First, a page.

This article first appeared on my site in 2007. I thought it would be fun to pull it out and compare it to the advice I give today. I’m feeling good about sharing the information below, though my focus is WordPress, rather than Typepad, and can help my clients get their blogs going via that platform. -tkc
By Donna Gunter (c) 2007
I’ve been blogging now for about 2 years, and I’m amazed at the amount of traffic that I get from my blog and the number of people who tell me that they first heard about me from my blog instead of my website. The word blog is derived from the term “web log”, or an online diary or journal. If the HBO series “Sex and the City” were being filmed today, Carrie Bradshaw would be a blogger as well as a columnist, I think. Why? As she experiences her revelations about life, love, and relationships, she could post them to her blog for the world to see and comment upon.
Blogging has opened website creation to almost everyone, as it takes very little know-how to get a blog up and running. In fact, many service business owners are using a blog platform as their primary website, with some of them creating static pages as you would find on a traditional website, while others are using the platform as a blog and are posting updates regularly.
There are several advantages to using blogs instead of ezines or traditional websites:
1. Search engines love blogs. The strategy that seems to be attractive to search engines today is regularly updated content. I can log-in to my blog at the beginning of a day and submit a post. Within 24 hours I’ll get a notification from my Google alerts account that Google has indexed that post.
2. Content can be distributed quickly. If you instruct your visitors to subscribe to your blog via updating services like Bloglines or Feedblitz, they’ll be notified within hours of any new posts on your blog.
3. Little web programming knowledge is required. Once your blog is set up, it’s simply a matter of logging into your account, typing the info for your post, adding graphics or photos as needed, and publishing your post to your blog.
4. Reader feedback. Your readers can give you comments and feedback about your posts almost immediately after you log an entry. Blogs are a great way to engage your audience.
Are ezines and traditional websites dead? No, because people consume information differently. Some are auditory learners and prefer to hear the info (great audience for podcasting, an audio form of blogging), some prefer to receive updates as they are published (blog readers), while others like a stable, stationary medium to which they can refer when they’re ready (readers who archive ezines or bookmark web pages).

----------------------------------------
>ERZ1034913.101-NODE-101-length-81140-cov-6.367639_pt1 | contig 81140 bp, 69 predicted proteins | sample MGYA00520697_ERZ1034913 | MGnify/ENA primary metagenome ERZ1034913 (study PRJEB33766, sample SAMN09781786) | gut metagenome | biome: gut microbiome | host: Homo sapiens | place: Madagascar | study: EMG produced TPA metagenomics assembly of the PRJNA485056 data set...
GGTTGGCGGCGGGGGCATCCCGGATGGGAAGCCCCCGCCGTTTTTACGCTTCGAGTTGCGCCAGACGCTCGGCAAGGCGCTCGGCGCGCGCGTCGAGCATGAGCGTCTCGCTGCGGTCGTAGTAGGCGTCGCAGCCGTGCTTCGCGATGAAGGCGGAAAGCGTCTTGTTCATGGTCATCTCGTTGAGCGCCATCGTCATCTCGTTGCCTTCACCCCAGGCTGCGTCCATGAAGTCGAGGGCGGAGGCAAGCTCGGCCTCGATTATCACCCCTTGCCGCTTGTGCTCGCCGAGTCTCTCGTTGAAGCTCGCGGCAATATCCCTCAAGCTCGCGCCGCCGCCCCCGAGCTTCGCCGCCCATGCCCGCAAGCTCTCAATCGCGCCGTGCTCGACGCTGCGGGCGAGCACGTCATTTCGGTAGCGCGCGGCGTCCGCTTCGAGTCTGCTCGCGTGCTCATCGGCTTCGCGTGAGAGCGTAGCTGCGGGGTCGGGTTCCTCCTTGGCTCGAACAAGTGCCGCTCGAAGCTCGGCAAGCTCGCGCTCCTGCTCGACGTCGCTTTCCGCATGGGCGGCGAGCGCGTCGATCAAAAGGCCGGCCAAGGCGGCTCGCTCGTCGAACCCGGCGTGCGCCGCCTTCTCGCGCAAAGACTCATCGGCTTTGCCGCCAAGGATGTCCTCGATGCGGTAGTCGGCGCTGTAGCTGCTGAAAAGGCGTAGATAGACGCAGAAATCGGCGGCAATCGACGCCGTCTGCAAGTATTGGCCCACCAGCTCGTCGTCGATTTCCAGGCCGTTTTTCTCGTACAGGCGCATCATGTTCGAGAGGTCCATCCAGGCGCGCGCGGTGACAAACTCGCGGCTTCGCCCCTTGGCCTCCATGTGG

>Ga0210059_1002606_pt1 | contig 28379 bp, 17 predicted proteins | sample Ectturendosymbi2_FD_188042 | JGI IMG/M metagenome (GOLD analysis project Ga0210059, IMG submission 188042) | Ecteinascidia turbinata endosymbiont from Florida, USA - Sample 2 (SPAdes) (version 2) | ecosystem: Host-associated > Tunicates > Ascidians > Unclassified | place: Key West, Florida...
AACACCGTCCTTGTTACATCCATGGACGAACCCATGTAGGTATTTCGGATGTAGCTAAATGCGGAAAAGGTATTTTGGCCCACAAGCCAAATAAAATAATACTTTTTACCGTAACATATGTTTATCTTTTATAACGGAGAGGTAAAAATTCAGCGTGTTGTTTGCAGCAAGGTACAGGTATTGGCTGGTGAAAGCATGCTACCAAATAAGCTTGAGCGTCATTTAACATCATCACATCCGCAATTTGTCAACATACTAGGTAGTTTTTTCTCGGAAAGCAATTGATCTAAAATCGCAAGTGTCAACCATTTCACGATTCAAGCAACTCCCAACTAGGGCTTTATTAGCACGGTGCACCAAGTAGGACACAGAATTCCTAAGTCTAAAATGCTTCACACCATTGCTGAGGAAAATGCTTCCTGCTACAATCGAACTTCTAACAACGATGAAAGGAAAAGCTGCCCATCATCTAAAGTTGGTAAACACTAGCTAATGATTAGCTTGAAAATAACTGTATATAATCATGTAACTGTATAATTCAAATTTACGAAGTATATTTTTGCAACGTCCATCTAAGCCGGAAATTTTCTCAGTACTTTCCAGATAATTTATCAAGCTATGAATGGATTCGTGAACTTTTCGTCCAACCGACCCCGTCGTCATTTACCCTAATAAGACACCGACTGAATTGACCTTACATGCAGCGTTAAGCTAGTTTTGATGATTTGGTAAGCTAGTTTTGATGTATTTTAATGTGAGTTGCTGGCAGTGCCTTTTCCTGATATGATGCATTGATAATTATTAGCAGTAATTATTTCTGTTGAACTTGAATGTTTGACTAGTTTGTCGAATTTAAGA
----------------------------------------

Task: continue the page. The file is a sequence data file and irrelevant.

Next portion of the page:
How do you begin to blog? Here are 10 simple steps you can follow:
1. Blogging platform. The easiest way to get started is to use the free service found at Blogger.com or WordPress.com. The ability to customize your blog is limited with the free services, so I urge my clients to subscribe to Typepad.com, which will host your blog for you on their servers, or purchase a hosting account where WordPress can be installed. The downloadable version of WordPress is located at WordPress.org and is free of charge if you need to install WordPress yourself on your hosting account. I use Typepad for my blog, so many of my examples will relate exclusively to blogs hosted on that platform.
2. Name. What do you want to call your blog? Blog names tend to be attention-getting and off-beat. However, for service businesses, I encourage my clients to use keywords important to their business when naming their blog. You will also want to acquire the .com version of your blog’s name or your blog’s name with the word “blog” attached as your blog URL. After you have set up your blog, your blog provider can give you more info about how to map your domain to your blog. (Note: You don’t want to simply forward your blog to your domain name, as that impacts the URLs of your individual blog pages).